Mattis criticism shows President Trump's 'manner of leadership' is 'catching up to him': Paul Gigot

"Journal Editorial Report" host Paul Gigot and Wall Street Journal columnist Dan Henninger reacted Saturday to Secretary of Defense Jim Mattis's criticism of President Trump in the wake of George Floyd's death, with their discussion about a powerful new Wall Street Journal editorial.

"I don't think he's motivated by any personal revenge per se. I think there was genuine concern about the use of active-duty troops in the streets of American cities," Gigot said on "America's News HQ." "It's concern of the military about that, as the defense secretary made clear this week. I think Jim Mattis went too far in saying that deploying those troops would be unconstitutional since the Insurrection Act is perfectly legal under the Constitution and has been used by other presidents."


Mattis released a statement to The Atlantic Wednesday evening saying he was "angry and appalled" over the death of Floyd, supporting protesters and speaking out against utilizing the military to quell demonstrations.

Gigot, the Wall Street Journal's opinion editor, theorized that Trump's leadership style may be "catching up" to him.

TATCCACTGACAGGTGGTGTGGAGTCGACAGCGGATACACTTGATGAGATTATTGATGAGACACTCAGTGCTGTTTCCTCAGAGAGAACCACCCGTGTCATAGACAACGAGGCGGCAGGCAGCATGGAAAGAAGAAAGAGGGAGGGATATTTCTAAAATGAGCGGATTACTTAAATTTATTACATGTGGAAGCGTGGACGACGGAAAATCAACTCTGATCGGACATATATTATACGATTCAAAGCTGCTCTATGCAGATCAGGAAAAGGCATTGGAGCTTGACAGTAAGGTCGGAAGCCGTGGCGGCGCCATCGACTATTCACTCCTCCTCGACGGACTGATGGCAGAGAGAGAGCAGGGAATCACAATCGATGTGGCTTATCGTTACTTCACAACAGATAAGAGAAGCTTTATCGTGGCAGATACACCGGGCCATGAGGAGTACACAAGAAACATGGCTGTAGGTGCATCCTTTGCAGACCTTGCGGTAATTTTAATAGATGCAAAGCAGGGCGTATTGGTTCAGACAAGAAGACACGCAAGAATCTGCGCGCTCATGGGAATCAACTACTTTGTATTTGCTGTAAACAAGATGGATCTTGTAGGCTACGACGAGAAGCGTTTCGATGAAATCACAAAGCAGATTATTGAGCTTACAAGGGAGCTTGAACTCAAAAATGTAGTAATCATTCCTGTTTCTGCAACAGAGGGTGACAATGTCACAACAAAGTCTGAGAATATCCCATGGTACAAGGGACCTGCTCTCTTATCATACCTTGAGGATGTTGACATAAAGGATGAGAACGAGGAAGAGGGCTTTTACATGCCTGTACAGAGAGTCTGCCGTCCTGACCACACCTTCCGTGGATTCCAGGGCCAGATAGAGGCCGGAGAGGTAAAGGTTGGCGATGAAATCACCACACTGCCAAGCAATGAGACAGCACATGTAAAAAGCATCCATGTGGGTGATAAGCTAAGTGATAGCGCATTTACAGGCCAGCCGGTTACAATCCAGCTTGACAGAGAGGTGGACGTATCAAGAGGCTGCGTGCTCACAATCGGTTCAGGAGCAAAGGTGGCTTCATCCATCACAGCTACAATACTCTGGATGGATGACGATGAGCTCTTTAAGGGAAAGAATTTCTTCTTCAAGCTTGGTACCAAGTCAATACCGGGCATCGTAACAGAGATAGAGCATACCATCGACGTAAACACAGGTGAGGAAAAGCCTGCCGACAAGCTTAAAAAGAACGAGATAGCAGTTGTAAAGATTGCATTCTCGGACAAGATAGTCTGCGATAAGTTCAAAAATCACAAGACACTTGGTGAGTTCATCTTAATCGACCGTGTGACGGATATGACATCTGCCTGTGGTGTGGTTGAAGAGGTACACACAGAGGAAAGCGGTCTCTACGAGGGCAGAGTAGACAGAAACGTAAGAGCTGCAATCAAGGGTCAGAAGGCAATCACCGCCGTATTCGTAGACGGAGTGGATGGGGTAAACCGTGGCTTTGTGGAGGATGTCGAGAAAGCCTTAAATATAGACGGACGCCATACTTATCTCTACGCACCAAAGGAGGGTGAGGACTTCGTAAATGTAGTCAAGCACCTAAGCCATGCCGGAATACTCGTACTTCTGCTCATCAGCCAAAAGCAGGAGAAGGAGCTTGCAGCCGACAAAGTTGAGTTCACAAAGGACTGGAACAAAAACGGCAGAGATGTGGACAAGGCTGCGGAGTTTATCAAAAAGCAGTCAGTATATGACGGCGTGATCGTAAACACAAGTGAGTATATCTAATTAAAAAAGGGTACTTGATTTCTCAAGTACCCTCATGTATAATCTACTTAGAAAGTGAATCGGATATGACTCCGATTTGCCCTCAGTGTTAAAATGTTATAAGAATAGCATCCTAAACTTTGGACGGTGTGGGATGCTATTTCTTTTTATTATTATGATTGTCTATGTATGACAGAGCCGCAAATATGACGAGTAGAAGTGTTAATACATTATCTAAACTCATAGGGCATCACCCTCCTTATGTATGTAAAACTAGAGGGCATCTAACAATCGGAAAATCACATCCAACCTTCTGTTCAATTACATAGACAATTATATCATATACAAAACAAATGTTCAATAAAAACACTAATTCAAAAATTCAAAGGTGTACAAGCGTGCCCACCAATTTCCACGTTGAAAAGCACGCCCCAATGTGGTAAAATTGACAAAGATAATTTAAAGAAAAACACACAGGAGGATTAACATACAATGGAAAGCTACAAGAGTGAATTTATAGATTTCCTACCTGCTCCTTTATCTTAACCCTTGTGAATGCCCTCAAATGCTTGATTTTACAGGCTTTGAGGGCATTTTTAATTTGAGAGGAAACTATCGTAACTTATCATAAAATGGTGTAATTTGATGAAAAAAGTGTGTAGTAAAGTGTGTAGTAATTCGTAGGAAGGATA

"But I think the president's governing style, his manner of leadership, may be catching up to him a bit because you know, he's gone through an awful lot of defense secretaries, chiefs of staff, national security advisers, and he always hasn't been gracious when they've left," Gigot said. "He sometimes gives them a kick as they're going out the door and that catches up to you after a while. And maybe some of that is what we're starting to hear from, with Jim Mattis, maybe some others coming ahead."

Henninger told anchor Eric Shawn that former National Security Adviser John Bolton's book is expected to be critical of Trump and that the president needs to focus on "expanding the electorate," not "contracting" it.


"And I don't think it helps him a lot to be getting into a fight with prominent figures like Jim Mattis, " Henninger said. "This election's going to be decided by a lot of independent voters in very important swing states. And I think what you want is more of those independents deciding they can live with Donald Trump's tumultuous governing style rather than being repelled by it, because that is precisely the argument Joe Biden and the Democrats are going to make between now and November."

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